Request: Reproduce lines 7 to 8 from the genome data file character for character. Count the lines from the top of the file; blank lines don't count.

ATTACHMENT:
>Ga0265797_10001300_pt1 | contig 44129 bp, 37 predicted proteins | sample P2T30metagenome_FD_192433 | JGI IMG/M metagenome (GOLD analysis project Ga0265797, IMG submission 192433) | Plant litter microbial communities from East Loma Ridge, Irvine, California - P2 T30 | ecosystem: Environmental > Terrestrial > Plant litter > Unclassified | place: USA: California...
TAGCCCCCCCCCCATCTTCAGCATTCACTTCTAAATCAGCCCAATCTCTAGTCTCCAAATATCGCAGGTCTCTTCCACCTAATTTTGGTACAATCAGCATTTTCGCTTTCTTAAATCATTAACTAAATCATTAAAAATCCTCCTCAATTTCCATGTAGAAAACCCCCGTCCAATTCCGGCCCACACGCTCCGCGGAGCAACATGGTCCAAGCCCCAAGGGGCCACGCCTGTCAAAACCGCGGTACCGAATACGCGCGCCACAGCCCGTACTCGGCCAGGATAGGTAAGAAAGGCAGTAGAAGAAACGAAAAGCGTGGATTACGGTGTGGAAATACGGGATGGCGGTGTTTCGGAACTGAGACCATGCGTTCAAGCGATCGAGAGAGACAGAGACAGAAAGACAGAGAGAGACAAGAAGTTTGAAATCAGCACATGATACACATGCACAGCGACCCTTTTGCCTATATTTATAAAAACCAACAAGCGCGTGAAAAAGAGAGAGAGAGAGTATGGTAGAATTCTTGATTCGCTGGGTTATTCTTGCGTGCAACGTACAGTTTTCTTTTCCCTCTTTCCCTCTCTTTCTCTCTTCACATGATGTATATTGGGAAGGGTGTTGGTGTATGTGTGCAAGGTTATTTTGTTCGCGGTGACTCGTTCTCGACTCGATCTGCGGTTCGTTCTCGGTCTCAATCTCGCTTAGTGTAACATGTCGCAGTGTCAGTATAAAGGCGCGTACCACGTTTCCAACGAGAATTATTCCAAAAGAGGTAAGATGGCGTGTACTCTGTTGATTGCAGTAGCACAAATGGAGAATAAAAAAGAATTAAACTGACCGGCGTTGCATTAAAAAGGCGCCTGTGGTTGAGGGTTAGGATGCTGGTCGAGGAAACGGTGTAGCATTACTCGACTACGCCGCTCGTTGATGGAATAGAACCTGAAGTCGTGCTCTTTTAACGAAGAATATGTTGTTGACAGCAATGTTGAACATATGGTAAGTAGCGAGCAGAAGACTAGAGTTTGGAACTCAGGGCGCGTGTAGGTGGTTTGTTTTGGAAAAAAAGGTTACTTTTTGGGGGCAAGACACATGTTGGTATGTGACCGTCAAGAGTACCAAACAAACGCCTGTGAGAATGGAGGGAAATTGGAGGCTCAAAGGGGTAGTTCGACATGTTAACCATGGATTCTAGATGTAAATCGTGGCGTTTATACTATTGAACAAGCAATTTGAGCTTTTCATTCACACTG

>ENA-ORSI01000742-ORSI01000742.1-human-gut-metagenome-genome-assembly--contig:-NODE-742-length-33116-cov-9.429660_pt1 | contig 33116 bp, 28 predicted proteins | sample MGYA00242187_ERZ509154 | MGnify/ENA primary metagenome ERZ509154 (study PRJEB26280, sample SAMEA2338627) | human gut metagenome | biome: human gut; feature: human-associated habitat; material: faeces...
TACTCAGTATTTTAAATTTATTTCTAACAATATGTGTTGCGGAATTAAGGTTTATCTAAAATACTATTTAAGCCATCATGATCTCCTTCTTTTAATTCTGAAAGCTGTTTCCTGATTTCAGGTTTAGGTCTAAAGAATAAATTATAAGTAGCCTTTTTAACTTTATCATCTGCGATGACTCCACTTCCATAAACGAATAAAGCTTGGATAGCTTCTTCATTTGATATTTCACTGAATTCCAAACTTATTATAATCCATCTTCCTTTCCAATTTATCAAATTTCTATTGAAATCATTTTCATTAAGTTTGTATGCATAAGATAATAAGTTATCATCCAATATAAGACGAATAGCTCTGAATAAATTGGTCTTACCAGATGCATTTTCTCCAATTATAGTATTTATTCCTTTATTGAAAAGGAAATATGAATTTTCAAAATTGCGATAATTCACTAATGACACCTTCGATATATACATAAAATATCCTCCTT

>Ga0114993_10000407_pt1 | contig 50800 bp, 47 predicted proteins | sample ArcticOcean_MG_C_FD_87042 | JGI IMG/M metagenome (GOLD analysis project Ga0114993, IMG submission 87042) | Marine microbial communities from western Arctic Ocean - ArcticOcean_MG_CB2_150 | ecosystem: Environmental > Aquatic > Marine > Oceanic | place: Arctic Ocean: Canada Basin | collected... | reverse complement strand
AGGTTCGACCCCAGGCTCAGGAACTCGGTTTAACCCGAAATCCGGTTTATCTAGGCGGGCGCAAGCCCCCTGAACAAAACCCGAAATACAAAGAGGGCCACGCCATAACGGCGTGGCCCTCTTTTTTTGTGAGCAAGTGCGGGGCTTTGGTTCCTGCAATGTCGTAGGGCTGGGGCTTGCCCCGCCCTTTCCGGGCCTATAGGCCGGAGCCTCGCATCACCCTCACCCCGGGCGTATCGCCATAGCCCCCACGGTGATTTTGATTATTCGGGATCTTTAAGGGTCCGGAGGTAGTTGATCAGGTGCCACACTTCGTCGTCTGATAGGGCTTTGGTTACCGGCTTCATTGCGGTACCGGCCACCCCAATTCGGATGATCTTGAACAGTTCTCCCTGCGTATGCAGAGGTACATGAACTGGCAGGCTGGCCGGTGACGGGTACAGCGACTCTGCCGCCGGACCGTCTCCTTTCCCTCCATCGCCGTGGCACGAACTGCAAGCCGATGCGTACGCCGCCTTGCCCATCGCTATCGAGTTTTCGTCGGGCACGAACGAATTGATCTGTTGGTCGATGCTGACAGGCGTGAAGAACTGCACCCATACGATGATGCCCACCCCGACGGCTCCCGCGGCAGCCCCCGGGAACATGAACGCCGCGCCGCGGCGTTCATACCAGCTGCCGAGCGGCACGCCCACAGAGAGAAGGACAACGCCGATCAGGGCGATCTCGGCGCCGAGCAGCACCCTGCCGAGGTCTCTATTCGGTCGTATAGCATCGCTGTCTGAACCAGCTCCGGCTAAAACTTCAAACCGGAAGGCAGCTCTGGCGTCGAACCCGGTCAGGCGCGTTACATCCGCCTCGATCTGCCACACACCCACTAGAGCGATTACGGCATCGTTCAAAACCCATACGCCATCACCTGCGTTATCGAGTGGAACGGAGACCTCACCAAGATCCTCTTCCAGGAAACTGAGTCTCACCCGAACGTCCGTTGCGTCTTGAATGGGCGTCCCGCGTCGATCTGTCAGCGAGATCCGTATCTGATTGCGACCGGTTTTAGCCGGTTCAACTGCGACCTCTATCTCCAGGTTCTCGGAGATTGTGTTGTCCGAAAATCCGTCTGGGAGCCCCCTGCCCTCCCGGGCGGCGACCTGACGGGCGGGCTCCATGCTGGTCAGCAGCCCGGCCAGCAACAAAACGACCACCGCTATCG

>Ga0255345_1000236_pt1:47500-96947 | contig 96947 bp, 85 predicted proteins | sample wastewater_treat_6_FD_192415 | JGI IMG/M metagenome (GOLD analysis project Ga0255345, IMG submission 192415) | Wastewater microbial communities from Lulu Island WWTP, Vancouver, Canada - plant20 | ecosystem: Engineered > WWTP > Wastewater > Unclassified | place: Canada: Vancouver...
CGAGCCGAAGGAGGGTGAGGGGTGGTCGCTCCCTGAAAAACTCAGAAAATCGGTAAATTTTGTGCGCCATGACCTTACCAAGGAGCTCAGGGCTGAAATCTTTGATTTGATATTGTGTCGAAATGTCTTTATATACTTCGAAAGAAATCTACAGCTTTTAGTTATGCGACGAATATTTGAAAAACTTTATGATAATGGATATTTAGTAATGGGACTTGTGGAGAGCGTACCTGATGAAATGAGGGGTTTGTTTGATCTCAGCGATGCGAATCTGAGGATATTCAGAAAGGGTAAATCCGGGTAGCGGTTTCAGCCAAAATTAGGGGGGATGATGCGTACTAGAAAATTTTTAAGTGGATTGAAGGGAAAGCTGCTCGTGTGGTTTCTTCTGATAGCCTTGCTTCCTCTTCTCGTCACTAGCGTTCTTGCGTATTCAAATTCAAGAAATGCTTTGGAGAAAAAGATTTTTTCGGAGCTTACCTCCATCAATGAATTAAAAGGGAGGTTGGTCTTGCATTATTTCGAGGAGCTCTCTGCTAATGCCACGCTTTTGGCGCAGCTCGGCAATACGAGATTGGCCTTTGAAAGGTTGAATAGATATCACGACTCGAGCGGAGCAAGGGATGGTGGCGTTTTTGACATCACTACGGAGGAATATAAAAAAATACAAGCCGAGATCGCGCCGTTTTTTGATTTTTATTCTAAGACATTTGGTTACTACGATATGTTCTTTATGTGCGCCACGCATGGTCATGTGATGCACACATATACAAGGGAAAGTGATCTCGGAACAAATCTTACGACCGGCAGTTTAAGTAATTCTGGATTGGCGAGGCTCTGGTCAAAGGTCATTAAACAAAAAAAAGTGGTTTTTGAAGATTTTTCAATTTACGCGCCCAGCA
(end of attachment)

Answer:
>Ga0255345_1000236_pt1:47500-96947 | contig 96947 bp, 85 predicted proteins | sample wastewater_treat_6_FD_192415 | JGI IMG/M metagenome (GOLD analysis project Ga0255345, IMG submission 192415) | Wastewater microbial communities from Lulu Island WWTP, Vancouver, Canada - plant20 | ecosystem: Engineered > WWTP > Wastewater > Unclassified | place: Canada: Vancouver...
CGAGCCGAAGGAGGGTGAGGGGTGGTCGCTCCCTGAAAAACTCAGAAAATCGGTAAATTTTGTGCGCCATGACCTTACCAAGGAGCTCAGGGCTGAAATCTTTGATTTGATATTGTGTCGAAATGTCTTTATATACTTCGAAAGAAATCTACAGCTTTTAGTTATGCGACGAATATTTGAAAAACTTTATGATAATGGATATTTAGTAATGGGACTTGTGGAGAGCGTACCTGATGAAATGAGGGGTTTGTTTGATCTCAGCGATGCGAATCTGAGGATATTCAGAAAGGGTAAATCCGGGTAGCGGTTTCAGCCAAAATTAGGGGGGATGATGCGTACTAGAAAATTTTTAAGTGGATTGAAGGGAAAGCTGCTCGTGTGGTTTCTTCTGATAGCCTTGCTTCCTCTTCTCGTCACTAGCGTTCTTGCGTATTCAAATTCAAGAAATGCTTTGGAGAAAAAGATTTTTTCGGAGCTTACCTCCATCAATGAATTAAAAGGGAGGTTGGTCTTGCATTATTTCGAGGAGCTCTCTGCTAATGCCACGCTTTTGGCGCAGCTCGGCAATACGAGATTGGCCTTTGAAAGGTTGAATAGATATCACGACTCGAGCGGAGCAAGGGATGGTGGCGTTTTTGACATCACTACGGAGGAATATAAAAAAATACAAGCCGAGATCGCGCCGTTTTTTGATTTTTATTCTAAGACATTTGGTTACTACGATATGTTCTTTATGTGCGCCACGCATGGTCATGTGATGCACACATATACAAGGGAAAGTGATCTCGGAACAAATCTTACGACCGGCAGTTTAAGTAATTCTGGATTGGCGAGGCTCTGGTCAAAGGTCATTAAACAAAAAAAAGTGGTTTTTGAAGATTTTTCAATTTACGCGCCCAGCA